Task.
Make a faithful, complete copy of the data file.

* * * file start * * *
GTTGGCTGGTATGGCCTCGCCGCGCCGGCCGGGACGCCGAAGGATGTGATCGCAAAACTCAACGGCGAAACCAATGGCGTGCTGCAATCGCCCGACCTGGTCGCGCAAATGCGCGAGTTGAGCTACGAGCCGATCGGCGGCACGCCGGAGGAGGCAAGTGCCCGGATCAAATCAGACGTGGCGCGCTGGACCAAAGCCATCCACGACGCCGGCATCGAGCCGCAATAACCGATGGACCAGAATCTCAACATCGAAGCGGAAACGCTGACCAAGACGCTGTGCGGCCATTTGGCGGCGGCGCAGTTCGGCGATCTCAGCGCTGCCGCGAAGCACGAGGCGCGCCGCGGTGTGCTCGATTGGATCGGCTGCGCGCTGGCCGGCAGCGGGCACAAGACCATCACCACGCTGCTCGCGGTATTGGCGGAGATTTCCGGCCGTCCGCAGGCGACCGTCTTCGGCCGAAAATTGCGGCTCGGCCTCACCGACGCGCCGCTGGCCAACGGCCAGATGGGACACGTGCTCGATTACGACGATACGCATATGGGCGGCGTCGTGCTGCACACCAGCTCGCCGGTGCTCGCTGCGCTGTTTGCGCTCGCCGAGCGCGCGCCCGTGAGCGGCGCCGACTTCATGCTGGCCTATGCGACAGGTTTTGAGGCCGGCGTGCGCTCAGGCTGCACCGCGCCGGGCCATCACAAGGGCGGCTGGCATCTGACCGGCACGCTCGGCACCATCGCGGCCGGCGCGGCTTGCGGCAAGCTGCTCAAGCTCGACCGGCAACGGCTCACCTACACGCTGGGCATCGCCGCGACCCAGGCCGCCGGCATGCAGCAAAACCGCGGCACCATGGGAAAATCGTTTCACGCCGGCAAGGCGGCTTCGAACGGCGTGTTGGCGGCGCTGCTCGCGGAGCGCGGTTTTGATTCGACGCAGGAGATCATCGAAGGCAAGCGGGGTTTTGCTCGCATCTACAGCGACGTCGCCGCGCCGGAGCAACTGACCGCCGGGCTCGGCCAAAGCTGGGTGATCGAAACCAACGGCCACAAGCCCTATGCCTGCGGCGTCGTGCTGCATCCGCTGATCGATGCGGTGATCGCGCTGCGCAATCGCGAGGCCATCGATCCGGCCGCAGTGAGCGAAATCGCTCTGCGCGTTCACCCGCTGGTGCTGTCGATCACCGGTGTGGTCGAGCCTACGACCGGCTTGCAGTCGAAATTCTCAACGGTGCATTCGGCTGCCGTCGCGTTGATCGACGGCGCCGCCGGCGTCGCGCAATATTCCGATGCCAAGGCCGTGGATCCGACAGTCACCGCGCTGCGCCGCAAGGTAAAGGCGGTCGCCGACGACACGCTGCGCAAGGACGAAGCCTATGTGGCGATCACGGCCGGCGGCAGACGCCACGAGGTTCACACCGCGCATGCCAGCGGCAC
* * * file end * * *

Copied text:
GTTGGCTGGTATGGCCTCGCCGCGCCGGCCGGGACGCCGAAGGATGTGATCGCAAAACTCAACGGCGAAACCAATGGCGTGCTGCAATCGCCCGACCTGGTCGCGCAAATGCGCGAGTTGAGCTACGAGCCGATCGGCGGCACGCCGGAGGAGGCAAGTGCCCGGATCAAATCAGACGTGGCGCGCTGGACCAAAGCCATCCACGACGCCGGCATCGAGCCGCAATAACCGATGGACCAGAATCTCAACATCGAAGCGGAAACGCTGACCAAGACGCTGTGCGGCCATTTGGCGGCGGCGCAGTTCGGCGATCTCAGCGCTGCCGCGAAGCACGAGGCGCGCCGCGGTGTGCTCGATTGGATCGGCTGCGCGCTGGCCGGCAGCGGGCACAAGACCATCACCACGCTGCTCGCGGTATTGGCGGAGATTTCCGGCCGTCCGCAGGCGACCGTCTTCGGCCGAAAATTGCGGCTCGGCCTCACCGACGCGCCGCTGGCCAACGGCCAGATGGGACACGTGCTCGATTACGACGATACGCATATGGGCGGCGTCGTGCTGCACACCAGCTCGCCGGTGCTCGCTGCGCTGTTTGCGCTCGCCGAGCGCGCGCCCGTGAGCGGCGCCGACTTCATGCTGGCCTATGCGACAGGTTTTGAGGCCGGCGTGCGCTCAGGCTGCACCGCGCCGGGCCATCACAAGGGCGGCTGGCATCTGACCGGCACGCTCGGCACCATCGCGGCCGGCGCGGCTTGCGGCAAGCTGCTCAAGCTCGACCGGCAACGGCTCACCTACACGCTGGGCATCGCCGCGACCCAGGCCGCCGGCATGCAGCAAAACCGCGGCACCATGGGAAAATCGTTTCACGCCGGCAAGGCGGCTTCGAACGGCGTGTTGGCGGCGCTGCTCGCGGAGCGCGGTTTTGATTCGACGCAGGAGATCATCGAAGGCAAGCGGGGTTTTGCTCGCATCTACAGCGACGTCGCCGCGCCGGAGCAACTGACCGCCGGGCTCGGCCAAAGCTGGGTGATCGAAACCAACGGCCACAAGCCCTATGCCTGCGGCGTCGTGCTGCATCCGCTGATCGATGCGGTGATCGCGCTGCGCAATCGCGAGGCCATCGATCCGGCCGCAGTGAGCGAAATCGCTCTGCGCGTTCACCCGCTGGTGCTGTCGATCACCGGTGTGGTCGAGCCTACGACCGGCTTGCAGTCGAAATTCTCAACGGTGCATTCGGCTGCCGTCGCGTTGATCGACGGCGCCGCCGGCGTCGCGCAATATTCCGATGCCAAGGCCGTGGATCCGACAGTCACCGCGCTGCGCCGCAAGGTAAAGGCGGTCGCCGACGACACGCTGCGCAAGGACGAAGCCTATGTGGCGATCACGGCCGGCGGCAGACGCCACGAGGTTCACACCGCGCATGCCAGCGGCAC